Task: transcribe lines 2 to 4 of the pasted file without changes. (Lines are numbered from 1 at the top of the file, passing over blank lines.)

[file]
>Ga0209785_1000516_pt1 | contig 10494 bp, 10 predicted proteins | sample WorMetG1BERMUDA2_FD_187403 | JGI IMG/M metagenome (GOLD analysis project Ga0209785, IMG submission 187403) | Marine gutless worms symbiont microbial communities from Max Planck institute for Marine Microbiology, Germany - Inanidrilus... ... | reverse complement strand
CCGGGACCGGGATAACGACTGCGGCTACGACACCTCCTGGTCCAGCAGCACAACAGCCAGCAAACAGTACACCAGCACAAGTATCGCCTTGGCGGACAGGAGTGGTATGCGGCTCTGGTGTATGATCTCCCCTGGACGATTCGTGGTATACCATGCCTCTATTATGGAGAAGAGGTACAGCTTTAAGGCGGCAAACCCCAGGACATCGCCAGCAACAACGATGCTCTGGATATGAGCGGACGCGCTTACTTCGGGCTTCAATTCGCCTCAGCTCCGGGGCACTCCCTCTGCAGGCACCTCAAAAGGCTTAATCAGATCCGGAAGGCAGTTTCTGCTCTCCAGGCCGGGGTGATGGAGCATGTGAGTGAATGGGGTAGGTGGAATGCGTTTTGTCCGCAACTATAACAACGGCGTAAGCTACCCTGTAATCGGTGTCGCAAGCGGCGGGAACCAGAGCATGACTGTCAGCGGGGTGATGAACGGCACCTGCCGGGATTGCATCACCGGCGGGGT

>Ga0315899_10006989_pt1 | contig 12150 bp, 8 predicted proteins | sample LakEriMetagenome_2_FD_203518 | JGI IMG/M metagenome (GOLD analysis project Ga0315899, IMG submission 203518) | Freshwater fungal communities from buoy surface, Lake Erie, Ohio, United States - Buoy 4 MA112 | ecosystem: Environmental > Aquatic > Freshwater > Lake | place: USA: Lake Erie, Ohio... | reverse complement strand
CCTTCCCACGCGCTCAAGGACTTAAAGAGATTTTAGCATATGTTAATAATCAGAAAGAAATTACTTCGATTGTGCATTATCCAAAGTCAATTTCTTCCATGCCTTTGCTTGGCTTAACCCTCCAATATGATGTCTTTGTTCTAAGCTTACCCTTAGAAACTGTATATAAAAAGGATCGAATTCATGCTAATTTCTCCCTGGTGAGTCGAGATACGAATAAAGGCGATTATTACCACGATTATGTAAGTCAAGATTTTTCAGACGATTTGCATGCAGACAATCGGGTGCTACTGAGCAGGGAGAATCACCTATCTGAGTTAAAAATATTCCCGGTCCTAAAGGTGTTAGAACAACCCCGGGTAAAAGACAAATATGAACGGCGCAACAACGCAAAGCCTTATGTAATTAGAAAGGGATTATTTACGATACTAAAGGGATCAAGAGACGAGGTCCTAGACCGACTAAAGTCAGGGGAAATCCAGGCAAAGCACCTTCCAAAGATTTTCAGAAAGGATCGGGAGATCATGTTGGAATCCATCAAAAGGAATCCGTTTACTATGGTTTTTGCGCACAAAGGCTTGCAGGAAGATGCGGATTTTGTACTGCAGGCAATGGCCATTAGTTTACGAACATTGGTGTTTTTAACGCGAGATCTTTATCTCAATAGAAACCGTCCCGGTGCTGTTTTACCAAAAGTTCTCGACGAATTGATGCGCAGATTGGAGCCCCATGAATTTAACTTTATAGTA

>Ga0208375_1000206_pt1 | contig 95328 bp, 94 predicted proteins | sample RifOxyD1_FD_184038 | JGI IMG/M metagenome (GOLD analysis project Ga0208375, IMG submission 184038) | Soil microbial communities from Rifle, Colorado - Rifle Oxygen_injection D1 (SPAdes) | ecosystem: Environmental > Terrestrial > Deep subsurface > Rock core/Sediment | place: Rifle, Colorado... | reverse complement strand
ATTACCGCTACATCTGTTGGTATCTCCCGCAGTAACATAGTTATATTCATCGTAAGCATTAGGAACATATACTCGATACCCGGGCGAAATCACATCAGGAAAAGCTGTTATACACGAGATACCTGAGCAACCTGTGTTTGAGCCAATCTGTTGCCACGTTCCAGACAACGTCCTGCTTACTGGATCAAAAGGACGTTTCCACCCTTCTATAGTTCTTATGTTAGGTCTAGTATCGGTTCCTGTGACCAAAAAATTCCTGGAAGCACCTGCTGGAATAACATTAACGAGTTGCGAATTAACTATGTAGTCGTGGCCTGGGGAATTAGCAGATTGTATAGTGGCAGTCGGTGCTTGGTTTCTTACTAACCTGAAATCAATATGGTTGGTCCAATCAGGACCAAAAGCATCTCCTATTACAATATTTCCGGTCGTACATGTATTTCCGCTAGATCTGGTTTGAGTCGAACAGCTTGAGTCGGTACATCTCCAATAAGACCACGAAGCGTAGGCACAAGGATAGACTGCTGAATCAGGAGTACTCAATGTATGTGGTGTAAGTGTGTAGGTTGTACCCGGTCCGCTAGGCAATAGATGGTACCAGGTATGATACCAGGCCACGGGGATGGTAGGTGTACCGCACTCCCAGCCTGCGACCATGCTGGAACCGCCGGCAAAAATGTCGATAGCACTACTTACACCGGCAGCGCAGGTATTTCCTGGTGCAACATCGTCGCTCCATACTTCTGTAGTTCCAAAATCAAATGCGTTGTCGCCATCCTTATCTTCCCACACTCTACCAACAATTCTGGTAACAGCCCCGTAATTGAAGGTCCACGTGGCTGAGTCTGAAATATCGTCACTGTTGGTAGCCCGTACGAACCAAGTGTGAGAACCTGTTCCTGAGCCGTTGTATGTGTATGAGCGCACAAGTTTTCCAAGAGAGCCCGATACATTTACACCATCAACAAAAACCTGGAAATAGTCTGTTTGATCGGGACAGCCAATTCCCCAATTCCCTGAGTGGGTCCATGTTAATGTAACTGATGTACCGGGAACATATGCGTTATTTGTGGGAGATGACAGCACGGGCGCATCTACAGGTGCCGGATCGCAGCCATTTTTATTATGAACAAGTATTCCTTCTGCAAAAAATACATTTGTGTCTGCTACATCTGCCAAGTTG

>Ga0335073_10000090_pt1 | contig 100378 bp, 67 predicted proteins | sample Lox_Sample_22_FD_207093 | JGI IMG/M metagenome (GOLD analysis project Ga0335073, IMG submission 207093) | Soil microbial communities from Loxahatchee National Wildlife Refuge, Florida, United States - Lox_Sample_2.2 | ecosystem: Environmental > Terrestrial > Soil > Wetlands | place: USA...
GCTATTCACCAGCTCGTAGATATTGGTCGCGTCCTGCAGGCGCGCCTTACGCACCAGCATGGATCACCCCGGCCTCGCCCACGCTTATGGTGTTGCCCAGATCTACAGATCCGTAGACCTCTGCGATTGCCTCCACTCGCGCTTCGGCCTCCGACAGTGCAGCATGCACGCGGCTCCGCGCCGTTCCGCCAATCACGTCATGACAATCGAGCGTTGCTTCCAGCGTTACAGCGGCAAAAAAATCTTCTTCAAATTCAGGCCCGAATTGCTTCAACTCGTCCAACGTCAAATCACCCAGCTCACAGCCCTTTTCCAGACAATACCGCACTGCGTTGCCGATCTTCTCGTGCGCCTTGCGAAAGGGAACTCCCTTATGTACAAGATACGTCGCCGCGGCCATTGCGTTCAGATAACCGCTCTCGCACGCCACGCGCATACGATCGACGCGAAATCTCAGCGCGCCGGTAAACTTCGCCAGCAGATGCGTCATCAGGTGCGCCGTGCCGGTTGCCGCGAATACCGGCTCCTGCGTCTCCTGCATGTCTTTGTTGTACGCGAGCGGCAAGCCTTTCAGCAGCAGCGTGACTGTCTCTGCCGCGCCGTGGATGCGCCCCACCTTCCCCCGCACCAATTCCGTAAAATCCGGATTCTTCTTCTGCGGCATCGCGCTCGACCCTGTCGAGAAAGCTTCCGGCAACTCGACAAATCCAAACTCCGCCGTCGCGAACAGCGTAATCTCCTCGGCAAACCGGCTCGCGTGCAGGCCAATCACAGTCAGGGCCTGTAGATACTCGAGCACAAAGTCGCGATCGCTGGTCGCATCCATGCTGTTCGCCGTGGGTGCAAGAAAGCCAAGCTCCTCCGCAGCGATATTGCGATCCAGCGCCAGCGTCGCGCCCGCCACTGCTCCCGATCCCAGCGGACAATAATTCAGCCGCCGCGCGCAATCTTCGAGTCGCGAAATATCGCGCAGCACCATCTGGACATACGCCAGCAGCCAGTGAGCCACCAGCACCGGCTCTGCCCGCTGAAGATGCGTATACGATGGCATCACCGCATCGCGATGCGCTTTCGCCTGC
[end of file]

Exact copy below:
CCGGGACCGGGATAACGACTGCGGCTACGACACCTCCTGGTCCAGCAGCACAACAGCCAGCAAACAGTACACCAGCACAAGTATCGCCTTGGCGGACAGGAGTGGTATGCGGCTCTGGTGTATGATCTCCCCTGGACGATTCGTGGTATACCATGCCTCTATTATGGAGAAGAGGTACAGCTTTAAGGCGGCAAACCCCAGGACATCGCCAGCAACAACGATGCTCTGGATATGAGCGGACGCGCTTACTTCGGGCTTCAATTCGCCTCAGCTCCGGGGCACTCCCTCTGCAGGCACCTCAAAAGGCTTAATCAGATCCGGAAGGCAGTTTCTGCTCTCCAGGCCGGGGTGATGGAGCATGTGAGTGAATGGGGTAGGTGGAATGCGTTTTGTCCGCAACTATAACAACGGCGTAAGCTACCCTGTAATCGGTGTCGCAAGCGGCGGGAACCAGAGCATGACTGTCAGCGGGGTGATGAACGGCACCTGCCGGGATTGCATCACCGGCGGGGT

>Ga0315899_10006989_pt1 | contig 12150 bp, 8 predicted proteins | sample LakEriMetagenome_2_FD_203518 | JGI IMG/M metagenome (GOLD analysis project Ga0315899, IMG submission 203518) | Freshwater fungal communities from buoy surface, Lake Erie, Ohio, United States - Buoy 4 MA112 | ecosystem: Environmental > Aquatic > Freshwater > Lake | place: USA: Lake Erie, Ohio... | reverse complement strand
CCTTCCCACGCGCTCAAGGACTTAAAGAGATTTTAGCATATGTTAATAATCAGAAAGAAATTACTTCGATTGTGCATTATCCAAAGTCAATTTCTTCCATGCCTTTGCTTGGCTTAACCCTCCAATATGATGTCTTTGTTCTAAGCTTACCCTTAGAAACTGTATATAAAAAGGATCGAATTCATGCTAATTTCTCCCTGGTGAGTCGAGATACGAATAAAGGCGATTATTACCACGATTATGTAAGTCAAGATTTTTCAGACGATTTGCATGCAGACAATCGGGTGCTACTGAGCAGGGAGAATCACCTATCTGAGTTAAAAATATTCCCGGTCCTAAAGGTGTTAGAACAACCCCGGGTAAAAGACAAATATGAACGGCGCAACAACGCAAAGCCTTATGTAATTAGAAAGGGATTATTTACGATACTAAAGGGATCAAGAGACGAGGTCCTAGACCGACTAAAGTCAGGGGAAATCCAGGCAAAGCACCTTCCAAAGATTTTCAGAAAGGATCGGGAGATCATGTTGGAATCCATCAAAAGGAATCCGTTTACTATGGTTTTTGCGCACAAAGGCTTGCAGGAAGATGCGGATTTTGTACTGCAGGCAATGGCCATTAGTTTACGAACATTGGTGTTTTTAACGCGAGATCTTTATCTCAATAGAAACCGTCCCGGTGCTGTTTTACCAAAAGTTCTCGACGAATTGATGCGCAGATTGGAGCCCCATGAATTTAACTTTATAGTA